Thinking about this place the other day. Something I remembered. The first 2 full time projectionists here were Abe Levine and Joe Gazi. They worked there from the time it opened till April 1989. That’s when myself, Mark Pusillo and my partner Ed Hawley came in and ran it till it closed 2 years later. In 30 years this theatre only had 2 sets of full time projectionists. Of course there were many like Jerry Kampo and my father Joe Pusillo, as well as Ed’s father Ted Hawley who did relief work. Had they lasted just 2 more years, they would have seen it from beginning to end. I know Mr. Gazi died in Oct 1989, but Mr Levine was there on closing night bidding it farewell.
I actually remember working there when those 2 movies were playing.
I remember going there in 1978 to see “American Hot Wax” I was a union projectionist and always got in for free cause I knew the guys who worked there. Loved it as a single screen, hated it as a twin.
Ah Lost Memory, that photo brings back memories. To clarify a few things to the above posts. Having worked here as one of the union projectionists from 1985 to 89 (as well as the Sayrewoods 80 to 89 and Amboys 85-05), I can tell you that Sayrewoods was all porn from 1973 on. This Cinema 9 theatre was porn from 1981 on. The Sayrewoods closed in 91 for the big highway reconstruction project. As for the Madison Twin Cinema, it opened in 1961 and was twinned in 75. It remained open till late 84 or early 85. All these theatre have listings here on CT.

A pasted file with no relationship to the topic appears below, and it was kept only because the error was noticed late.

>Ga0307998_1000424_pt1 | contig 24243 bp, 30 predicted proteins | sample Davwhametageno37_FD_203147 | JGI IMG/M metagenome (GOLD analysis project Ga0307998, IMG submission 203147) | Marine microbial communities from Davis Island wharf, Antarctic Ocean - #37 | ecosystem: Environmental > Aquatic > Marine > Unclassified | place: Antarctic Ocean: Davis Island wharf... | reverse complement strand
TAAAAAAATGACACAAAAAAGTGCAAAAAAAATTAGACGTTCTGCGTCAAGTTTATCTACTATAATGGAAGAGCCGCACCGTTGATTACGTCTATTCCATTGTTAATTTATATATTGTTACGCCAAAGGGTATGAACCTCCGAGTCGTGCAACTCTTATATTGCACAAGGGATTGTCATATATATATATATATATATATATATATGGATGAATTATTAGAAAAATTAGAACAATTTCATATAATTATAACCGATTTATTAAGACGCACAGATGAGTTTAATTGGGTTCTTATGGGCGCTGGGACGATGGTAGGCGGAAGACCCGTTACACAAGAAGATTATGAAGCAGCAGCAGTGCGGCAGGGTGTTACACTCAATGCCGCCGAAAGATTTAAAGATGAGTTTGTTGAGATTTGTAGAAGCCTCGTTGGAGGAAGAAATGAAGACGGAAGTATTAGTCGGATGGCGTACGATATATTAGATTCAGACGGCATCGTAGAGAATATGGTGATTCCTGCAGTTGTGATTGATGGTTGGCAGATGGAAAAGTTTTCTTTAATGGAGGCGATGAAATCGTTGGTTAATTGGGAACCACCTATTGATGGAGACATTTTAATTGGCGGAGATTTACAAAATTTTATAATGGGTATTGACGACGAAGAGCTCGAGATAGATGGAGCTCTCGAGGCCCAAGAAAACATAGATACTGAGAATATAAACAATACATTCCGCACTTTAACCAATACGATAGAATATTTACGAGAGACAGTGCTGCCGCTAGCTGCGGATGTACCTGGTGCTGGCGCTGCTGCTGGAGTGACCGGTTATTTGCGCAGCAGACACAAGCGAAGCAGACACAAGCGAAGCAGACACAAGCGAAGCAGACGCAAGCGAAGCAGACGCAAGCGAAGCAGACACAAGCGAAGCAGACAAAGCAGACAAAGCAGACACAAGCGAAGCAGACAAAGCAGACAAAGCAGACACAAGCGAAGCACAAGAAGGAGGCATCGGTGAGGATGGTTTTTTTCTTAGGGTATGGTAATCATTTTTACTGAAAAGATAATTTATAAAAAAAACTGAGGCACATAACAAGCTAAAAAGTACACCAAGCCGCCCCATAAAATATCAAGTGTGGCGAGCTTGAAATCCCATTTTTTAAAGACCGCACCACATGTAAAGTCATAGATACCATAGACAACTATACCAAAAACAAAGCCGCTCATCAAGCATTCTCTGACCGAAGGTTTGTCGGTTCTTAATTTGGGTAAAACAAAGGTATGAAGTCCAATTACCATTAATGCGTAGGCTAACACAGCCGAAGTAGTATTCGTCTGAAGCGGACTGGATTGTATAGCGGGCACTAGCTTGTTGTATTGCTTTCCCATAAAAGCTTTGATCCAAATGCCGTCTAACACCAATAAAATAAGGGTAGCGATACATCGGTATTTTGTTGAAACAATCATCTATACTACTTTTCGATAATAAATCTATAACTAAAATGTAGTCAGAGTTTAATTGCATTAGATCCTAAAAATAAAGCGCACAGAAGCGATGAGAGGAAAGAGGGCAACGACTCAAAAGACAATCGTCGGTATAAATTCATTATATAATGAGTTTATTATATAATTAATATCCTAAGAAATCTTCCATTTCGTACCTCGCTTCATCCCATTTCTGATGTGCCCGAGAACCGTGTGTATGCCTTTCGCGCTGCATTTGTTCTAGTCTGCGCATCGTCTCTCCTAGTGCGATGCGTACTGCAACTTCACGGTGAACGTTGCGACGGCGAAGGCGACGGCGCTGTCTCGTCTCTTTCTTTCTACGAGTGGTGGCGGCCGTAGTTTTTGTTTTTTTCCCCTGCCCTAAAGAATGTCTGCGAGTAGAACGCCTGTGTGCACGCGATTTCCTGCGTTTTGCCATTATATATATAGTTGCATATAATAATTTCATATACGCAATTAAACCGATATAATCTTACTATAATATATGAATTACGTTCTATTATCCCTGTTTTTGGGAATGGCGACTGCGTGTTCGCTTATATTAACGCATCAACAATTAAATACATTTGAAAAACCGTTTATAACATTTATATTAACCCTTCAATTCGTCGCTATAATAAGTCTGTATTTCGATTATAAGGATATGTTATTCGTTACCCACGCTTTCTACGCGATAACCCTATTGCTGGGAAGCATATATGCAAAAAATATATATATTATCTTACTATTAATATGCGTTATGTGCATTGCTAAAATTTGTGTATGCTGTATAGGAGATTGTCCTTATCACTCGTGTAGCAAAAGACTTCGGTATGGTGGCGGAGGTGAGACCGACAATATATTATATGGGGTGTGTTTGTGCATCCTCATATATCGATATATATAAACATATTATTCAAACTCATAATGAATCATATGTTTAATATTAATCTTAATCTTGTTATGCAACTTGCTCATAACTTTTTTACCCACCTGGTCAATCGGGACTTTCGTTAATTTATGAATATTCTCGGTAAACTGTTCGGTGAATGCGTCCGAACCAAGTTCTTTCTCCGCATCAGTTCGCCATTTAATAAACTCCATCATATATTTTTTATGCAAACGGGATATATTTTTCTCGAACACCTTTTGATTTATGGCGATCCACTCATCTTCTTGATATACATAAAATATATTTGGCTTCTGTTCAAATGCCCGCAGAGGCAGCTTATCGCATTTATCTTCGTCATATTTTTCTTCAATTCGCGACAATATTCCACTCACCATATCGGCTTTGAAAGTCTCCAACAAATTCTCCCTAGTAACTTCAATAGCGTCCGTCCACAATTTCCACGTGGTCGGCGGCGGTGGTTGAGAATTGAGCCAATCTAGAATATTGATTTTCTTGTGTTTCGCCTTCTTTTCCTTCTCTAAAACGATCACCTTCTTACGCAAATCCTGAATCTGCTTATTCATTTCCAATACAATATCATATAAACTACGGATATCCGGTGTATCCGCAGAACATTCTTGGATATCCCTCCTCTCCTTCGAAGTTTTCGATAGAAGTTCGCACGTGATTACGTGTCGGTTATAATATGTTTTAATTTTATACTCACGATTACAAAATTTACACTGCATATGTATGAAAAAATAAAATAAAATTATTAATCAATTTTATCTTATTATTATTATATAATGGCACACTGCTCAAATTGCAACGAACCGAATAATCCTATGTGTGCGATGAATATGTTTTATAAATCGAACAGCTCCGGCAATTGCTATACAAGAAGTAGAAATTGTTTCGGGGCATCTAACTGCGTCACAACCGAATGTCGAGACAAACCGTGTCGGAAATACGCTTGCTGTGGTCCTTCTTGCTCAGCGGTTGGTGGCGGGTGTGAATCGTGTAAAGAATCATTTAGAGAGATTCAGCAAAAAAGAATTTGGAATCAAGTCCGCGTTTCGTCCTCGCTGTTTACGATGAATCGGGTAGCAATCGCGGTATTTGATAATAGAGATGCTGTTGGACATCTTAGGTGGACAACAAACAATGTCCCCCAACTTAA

Joe, your thinking of the Cinema 9 theatre that was a ½ mile up the road from Sayrewoods. I worked there too, and I remember the old storage room that was converted. It had 15 seats. They called it a video lounge. You are right about that one being Primetime now. Sayrewoods was demolished and a country buffet sits in its place.
Almost 31 years to the day it closed, a new furniture store has opened in its place, American Signature Furniture.
In 2 more days, it will be 40 years since the last movie was projected here by my father. And I agree with Harry Gribbon. Had the building just stood empty for maybe 3 to 5 years like he said, it probably would have been twinned or tripled and renovated, and lived on. As a child, I remember those long lines around the corner. This place fell victim like many of the theatres in this era. Hasty demolishon.